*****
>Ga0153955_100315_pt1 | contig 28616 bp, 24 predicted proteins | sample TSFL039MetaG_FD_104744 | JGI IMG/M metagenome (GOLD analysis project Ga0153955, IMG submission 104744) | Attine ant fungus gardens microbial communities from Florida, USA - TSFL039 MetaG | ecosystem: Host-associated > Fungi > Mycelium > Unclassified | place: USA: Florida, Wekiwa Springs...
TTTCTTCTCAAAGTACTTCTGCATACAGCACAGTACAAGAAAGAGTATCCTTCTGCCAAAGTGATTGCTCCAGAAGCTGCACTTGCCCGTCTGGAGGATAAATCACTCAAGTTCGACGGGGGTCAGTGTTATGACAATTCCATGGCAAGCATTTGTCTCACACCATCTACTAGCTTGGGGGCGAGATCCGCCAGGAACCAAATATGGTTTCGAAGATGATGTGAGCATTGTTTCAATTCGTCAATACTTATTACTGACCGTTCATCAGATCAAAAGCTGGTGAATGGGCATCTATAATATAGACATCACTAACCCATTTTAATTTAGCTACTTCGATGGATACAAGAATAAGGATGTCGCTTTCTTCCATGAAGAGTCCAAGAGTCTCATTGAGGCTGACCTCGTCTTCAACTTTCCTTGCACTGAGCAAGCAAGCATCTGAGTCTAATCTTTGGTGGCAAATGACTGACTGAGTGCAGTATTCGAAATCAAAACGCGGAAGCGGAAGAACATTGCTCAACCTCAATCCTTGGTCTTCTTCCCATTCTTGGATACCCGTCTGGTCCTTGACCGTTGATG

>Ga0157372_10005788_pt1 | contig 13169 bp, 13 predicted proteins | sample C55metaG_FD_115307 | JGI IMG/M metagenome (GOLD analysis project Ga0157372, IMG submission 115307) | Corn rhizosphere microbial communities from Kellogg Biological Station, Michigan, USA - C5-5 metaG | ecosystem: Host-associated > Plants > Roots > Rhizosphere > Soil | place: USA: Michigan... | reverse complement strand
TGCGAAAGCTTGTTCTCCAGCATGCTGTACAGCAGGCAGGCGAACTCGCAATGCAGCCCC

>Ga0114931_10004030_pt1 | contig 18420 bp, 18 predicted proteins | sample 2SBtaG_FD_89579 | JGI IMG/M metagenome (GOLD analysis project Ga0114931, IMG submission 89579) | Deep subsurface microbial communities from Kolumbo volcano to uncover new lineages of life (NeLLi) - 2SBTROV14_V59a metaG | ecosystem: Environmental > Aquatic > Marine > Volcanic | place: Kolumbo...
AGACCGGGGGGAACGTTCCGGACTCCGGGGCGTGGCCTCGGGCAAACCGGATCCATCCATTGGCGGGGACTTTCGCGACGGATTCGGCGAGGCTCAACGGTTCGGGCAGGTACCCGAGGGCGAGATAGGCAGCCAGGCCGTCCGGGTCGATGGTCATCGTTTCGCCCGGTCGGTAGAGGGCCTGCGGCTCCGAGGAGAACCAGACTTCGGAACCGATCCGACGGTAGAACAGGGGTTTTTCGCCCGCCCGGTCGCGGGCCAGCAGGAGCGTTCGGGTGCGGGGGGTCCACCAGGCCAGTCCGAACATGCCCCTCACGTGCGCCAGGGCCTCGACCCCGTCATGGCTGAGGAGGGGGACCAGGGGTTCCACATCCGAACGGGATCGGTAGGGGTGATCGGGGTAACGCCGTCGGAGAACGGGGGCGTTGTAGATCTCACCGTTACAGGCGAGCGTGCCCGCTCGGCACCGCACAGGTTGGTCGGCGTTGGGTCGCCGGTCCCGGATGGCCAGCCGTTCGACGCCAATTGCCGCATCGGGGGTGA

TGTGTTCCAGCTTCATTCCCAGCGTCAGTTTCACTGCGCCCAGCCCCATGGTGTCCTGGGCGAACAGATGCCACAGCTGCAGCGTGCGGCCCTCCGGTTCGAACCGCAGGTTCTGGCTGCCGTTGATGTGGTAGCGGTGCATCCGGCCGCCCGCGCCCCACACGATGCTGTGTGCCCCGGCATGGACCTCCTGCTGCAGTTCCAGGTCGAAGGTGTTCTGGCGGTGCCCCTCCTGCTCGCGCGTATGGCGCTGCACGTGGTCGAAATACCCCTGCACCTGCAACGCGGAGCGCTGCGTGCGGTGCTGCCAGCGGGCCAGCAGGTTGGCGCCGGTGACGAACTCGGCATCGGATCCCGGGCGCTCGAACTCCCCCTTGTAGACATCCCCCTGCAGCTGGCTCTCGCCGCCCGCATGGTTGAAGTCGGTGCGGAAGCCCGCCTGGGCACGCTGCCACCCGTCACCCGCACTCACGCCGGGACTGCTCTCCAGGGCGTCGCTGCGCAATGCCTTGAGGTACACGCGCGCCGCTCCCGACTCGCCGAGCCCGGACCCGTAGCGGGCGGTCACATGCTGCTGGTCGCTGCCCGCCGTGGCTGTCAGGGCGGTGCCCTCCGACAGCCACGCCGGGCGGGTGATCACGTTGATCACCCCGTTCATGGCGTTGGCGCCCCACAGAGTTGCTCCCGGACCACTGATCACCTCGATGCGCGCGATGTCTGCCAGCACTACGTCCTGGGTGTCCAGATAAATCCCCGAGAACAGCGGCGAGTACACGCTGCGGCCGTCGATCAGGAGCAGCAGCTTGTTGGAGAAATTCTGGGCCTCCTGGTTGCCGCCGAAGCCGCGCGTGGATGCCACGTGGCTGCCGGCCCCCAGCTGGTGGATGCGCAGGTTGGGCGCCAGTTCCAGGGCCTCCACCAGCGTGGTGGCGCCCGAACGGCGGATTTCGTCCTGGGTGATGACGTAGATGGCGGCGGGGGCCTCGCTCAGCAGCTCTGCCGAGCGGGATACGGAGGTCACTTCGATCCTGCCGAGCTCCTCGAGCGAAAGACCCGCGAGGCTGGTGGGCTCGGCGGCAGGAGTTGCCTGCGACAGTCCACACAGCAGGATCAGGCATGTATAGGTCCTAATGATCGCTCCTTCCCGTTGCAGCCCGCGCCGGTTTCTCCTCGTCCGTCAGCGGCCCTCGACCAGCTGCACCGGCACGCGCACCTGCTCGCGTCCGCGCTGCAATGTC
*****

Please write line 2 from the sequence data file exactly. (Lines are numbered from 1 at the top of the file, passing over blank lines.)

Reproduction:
TTTCTTCTCAAAGTACTTCTGCATACAGCACAGTACAAGAAAGAGTATCCTTCTGCCAAAGTGATTGCTCCAGAAGCTGCACTTGCCCGTCTGGAGGATAAATCACTCAAGTTCGACGGGGGTCAGTGTTATGACAATTCCATGGCAAGCATTTGTCTCACACCATCTACTAGCTTGGGGGCGAGATCCGCCAGGAACCAAATATGGTTTCGAAGATGATGTGAGCATTGTTTCAATTCGTCAATACTTATTACTGACCGTTCATCAGATCAAAAGCTGGTGAATGGGCATCTATAATATAGACATCACTAACCCATTTTAATTTAGCTACTTCGATGGATACAAGAATAAGGATGTCGCTTTCTTCCATGAAGAGTCCAAGAGTCTCATTGAGGCTGACCTCGTCTTCAACTTTCCTTGCACTGAGCAAGCAAGCATCTGAGTCTAATCTTTGGTGGCAAATGACTGACTGAGTGCAGTATTCGAAATCAAAACGCGGAAGCGGAAGAACATTGCTCAACCTCAATCCTTGGTCTTCTTCCCATTCTTGGATACCCGTCTGGTCCTTGACCGTTGATG